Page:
Maggie Brown meets the recently promoted Mark Linsey, who must help steer BBC Television through the Charter chicane.
Mark Linsey’s career in television has progressed from producing An Audience with Freddie Starr to the heady heights of running BBC Television. As Acting Director of Television – following the abrupt departure of Danny Cohen – Linsey finds himself playing a critical part as Charter renewal gathers pace.
Ask how an executive with 30 years in entertainment shows might play such a crucial role, and this safe pair of hands reaches for the word “distinctive”.
This, after all, was the challenge issued to the BBC by a combative Secretary of State, John Whittingdale MP at the RTS Cambridge Convention in September.
Linsey continues: “There is the day-to-day job, monitoring output, the commissions… definitely, I’ll be taking the overview.
“I will be across all the high-profile things. Keeping everyone focused on the output, on the audience, making sure that we maintain our distinctiveness. Serving all parts of the audience with distinctive programmes.”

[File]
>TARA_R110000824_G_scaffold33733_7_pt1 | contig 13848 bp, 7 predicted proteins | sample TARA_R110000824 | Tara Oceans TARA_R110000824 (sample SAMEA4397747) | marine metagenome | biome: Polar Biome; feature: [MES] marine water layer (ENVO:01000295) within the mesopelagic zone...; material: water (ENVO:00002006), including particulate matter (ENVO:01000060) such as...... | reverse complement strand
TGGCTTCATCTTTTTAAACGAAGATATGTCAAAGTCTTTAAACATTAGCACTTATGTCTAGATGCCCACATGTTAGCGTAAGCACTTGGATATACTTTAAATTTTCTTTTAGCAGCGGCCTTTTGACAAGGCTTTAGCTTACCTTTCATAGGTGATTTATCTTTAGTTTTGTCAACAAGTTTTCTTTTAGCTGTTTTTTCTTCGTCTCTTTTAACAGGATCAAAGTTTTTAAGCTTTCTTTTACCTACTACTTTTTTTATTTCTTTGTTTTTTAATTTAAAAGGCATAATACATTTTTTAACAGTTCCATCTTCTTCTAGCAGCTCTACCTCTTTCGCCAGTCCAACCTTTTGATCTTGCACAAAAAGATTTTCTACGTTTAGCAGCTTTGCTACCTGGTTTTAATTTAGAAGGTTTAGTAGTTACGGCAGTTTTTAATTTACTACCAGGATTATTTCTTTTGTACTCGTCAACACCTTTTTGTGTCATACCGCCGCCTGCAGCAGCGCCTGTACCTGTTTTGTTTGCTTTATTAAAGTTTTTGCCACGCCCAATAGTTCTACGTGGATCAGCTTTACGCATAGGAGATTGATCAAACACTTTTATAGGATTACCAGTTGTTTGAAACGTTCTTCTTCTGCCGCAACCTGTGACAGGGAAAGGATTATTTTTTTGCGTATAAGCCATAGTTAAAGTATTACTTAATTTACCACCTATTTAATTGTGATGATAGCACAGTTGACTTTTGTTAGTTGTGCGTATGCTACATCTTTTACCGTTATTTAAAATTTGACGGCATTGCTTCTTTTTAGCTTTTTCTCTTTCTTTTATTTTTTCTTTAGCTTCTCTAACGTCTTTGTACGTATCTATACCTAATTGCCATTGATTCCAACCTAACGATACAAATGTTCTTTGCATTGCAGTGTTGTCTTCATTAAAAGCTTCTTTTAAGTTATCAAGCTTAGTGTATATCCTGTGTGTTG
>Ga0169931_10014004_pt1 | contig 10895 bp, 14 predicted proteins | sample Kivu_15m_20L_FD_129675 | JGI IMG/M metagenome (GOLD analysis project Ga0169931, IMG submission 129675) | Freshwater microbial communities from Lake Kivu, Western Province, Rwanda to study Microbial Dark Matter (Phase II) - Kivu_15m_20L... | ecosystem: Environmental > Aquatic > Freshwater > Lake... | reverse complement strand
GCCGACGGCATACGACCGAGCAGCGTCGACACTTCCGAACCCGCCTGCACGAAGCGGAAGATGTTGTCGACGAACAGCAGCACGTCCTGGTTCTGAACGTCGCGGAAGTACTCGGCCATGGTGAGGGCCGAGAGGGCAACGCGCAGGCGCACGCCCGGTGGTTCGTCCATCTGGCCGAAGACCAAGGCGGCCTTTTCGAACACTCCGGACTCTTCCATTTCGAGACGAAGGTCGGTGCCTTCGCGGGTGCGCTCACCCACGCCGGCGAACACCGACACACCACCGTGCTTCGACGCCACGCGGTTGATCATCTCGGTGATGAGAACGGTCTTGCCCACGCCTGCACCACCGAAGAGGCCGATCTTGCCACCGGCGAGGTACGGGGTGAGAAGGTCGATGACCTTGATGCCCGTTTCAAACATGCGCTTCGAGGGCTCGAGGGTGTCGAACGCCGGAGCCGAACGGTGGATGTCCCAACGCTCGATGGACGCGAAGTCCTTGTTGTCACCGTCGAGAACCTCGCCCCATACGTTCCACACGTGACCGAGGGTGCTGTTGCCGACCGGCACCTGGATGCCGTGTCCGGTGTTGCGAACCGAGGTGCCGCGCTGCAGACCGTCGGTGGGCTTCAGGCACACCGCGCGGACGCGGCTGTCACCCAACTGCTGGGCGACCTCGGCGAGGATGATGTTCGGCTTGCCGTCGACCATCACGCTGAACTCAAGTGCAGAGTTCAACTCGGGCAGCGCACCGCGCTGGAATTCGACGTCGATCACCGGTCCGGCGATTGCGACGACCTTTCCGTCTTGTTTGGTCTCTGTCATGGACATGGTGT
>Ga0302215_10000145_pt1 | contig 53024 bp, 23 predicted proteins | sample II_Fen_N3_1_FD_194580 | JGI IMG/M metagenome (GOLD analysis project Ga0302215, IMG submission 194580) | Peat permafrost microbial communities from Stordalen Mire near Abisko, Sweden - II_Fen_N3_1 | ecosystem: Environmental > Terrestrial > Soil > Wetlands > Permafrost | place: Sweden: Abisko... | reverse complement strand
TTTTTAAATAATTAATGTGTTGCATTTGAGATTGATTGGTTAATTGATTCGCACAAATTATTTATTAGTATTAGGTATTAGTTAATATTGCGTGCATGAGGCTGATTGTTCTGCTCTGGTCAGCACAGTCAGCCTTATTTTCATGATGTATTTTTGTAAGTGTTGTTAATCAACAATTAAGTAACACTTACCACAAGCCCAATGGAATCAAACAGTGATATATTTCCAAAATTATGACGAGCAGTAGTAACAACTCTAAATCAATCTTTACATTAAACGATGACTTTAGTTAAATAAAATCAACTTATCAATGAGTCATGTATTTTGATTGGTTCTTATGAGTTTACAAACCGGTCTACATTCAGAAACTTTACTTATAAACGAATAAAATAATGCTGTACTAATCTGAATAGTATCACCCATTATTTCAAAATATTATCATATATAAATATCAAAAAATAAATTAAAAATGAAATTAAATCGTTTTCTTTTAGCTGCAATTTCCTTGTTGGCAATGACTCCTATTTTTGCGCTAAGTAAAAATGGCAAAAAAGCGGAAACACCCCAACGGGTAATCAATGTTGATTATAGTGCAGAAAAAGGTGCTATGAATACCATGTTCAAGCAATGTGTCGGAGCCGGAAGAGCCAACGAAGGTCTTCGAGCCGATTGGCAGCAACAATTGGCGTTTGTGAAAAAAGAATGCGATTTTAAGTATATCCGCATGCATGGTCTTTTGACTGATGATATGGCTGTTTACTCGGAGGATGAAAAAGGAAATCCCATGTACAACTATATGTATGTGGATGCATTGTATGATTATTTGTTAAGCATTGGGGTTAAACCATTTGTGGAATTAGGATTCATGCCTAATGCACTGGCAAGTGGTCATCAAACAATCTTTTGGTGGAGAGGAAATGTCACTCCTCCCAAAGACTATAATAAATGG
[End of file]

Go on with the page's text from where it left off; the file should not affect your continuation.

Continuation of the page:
At BBC Television’s Christmas launch in November, he made the same point more passionately.
He dismissed as “balderdash” criticism that the corporation’s output lacks distinctiveness. He proved his point by refusing to enter a bidding war for The Voice UK.
As BBC Television’s Controller of Entertainment for the past seven years, Linsey’s ascent included responsibility for bedding in Cohen’s controversial 2011 acquisition of The Voice UK.
“He’s a gentleman and vastly experienced. An honest man, someone you can do business with.”
It was Linsey who insisted that the best bit, the rotating chairs, be a feature of every show. He also kept The Apprentice and Strictly Come Dancing fresh. Before that, he handled the replacement of Jonathan Ross in 2010 with The Graham Norton Show.
After missing out on the post of Controller of BBC One in 2013, he was appointed Cohen’s deputy. Linsey had already replaced George Entwistle as Head of Editorial Standards in 2011, where his job was to sort out flashpoints.
His initiatives included the swift publication of new guidelines covering the ownership of formats developed internally by BBC staff. This issue resurfaced again, with considerable disquiet during the development of Saturday-night show Prized Apart.